It’s time to stop the gimmicky fundraising and start talking about the truth of what the Catholic church teaches about stewardship. Even though they understand the need and want to give, the laity have a nagging feeling that somehow, the Church is off track when it is fundraising. The message from the pulpit often sounds no different than the message from the United Way.
Pope Francis seems to agree: “The Church – I repeat once again – is not a relief organization, an enterprise or an NGO, but a community of people, animated by the Holy Spirit, who have lived and are living the wonder of the encounter with Jesus Christ and want to share this experience of deep joy, the message of salvation that the Lord gave us.” Pope Francis, Message for World Youth Day 2013 at 4, May 19, 2013.
The laity need, and indeed expect, better guidance than they have been given lately. Sugarcoating the subject of money with flowery, feel-good exhortations is condescending to the people who must work by the sweat of their brow [Genesis 3:19] to earn that money. The laity need a straight-up, head-on, theologically-sound discussion of money so that they may make informed, ethically sound decisions.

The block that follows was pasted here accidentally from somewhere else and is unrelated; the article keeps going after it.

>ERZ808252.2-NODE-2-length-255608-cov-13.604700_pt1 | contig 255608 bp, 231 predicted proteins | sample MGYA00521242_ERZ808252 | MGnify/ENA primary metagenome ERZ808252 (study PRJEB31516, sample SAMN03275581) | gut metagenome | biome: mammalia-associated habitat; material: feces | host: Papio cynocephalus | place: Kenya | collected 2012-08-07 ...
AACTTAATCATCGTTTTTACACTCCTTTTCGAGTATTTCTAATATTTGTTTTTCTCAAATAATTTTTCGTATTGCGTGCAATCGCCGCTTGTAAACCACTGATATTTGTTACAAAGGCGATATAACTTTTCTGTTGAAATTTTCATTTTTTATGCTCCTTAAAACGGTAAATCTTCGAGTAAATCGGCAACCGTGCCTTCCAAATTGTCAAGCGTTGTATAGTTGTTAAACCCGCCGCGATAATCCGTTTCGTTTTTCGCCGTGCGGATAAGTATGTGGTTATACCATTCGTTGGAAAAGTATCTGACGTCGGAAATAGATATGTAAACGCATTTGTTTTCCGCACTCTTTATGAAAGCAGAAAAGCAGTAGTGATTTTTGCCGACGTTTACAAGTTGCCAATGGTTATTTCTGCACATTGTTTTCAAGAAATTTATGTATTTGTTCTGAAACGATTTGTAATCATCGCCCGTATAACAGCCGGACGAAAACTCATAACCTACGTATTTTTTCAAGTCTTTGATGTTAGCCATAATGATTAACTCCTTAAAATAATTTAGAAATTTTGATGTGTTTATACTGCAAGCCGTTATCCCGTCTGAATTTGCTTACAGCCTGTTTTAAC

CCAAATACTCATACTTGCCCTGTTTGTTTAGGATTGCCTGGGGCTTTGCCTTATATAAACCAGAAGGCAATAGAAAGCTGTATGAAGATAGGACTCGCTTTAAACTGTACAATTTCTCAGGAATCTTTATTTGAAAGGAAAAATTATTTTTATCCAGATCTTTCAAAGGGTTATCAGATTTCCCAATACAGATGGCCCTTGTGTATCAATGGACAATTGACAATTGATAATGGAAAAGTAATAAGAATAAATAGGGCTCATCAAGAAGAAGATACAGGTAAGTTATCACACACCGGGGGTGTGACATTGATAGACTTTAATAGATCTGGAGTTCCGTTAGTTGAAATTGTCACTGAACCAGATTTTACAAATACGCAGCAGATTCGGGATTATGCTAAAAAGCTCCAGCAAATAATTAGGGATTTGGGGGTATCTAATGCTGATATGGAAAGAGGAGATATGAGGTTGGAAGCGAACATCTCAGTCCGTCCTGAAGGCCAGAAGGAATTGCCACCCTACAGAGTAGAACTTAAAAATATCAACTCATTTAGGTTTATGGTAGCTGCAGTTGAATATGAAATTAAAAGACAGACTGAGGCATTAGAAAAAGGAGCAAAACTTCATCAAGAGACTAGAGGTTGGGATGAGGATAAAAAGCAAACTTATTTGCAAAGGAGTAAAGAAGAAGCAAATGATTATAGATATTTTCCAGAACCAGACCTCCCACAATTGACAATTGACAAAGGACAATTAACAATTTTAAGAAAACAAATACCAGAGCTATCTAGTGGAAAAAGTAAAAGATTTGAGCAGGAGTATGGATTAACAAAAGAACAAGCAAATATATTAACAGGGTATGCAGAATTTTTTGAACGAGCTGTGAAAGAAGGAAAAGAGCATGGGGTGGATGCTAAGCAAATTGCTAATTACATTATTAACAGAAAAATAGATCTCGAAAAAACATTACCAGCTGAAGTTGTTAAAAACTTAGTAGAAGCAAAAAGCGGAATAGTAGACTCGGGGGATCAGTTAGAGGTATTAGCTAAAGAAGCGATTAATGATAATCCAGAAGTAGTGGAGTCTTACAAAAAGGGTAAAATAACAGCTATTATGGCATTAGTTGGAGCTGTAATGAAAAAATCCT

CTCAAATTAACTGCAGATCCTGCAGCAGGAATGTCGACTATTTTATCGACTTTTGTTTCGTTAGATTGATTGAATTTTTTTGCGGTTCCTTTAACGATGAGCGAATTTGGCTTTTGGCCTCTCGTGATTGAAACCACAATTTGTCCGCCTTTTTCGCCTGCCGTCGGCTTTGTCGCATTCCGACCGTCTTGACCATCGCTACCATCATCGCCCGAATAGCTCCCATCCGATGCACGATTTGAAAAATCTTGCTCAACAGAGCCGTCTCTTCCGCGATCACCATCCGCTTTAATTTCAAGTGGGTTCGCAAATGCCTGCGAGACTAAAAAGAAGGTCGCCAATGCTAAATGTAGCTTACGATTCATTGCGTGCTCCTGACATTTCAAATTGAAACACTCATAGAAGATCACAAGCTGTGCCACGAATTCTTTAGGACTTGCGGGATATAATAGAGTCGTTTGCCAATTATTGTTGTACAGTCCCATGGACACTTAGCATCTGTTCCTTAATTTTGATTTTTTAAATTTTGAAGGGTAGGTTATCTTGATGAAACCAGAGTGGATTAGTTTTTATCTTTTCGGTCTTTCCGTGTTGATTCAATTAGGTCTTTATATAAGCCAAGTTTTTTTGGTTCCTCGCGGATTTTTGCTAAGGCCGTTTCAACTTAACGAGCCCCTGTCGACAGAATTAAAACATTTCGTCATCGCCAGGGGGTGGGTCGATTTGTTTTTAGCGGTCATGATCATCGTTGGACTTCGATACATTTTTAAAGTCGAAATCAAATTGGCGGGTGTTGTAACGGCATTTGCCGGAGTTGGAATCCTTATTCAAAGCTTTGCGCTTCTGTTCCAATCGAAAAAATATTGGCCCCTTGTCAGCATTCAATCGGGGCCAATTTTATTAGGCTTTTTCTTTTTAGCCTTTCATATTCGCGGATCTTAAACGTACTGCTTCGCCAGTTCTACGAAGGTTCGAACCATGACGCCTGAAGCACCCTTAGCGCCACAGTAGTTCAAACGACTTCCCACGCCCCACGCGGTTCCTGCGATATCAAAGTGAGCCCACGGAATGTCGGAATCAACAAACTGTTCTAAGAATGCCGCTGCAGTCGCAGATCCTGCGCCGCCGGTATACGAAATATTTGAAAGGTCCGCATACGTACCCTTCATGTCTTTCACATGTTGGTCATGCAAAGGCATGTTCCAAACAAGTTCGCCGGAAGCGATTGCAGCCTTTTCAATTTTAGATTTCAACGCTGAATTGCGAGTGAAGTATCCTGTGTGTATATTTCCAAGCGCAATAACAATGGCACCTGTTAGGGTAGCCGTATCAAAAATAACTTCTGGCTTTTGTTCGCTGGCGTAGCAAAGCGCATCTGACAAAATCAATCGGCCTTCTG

Stewardship fundamentals are simple.
Fortunately, God has provided that guidance, but candidly, the laity have not heard much about it lately. Even the clergy appear not to know what Holy Scripture and Sacred Tradition teach about stewardship. The fundamentals are simple: God’s ownership, our stewardship, and final accountability.
Our covenantal relationship with God compels us to offer our “first fruits” to him in sacrifice and praise. When God covenants with his people, an offering of the “first” acknowledges God’s sovereignty and gives thanks to God from whom all things come.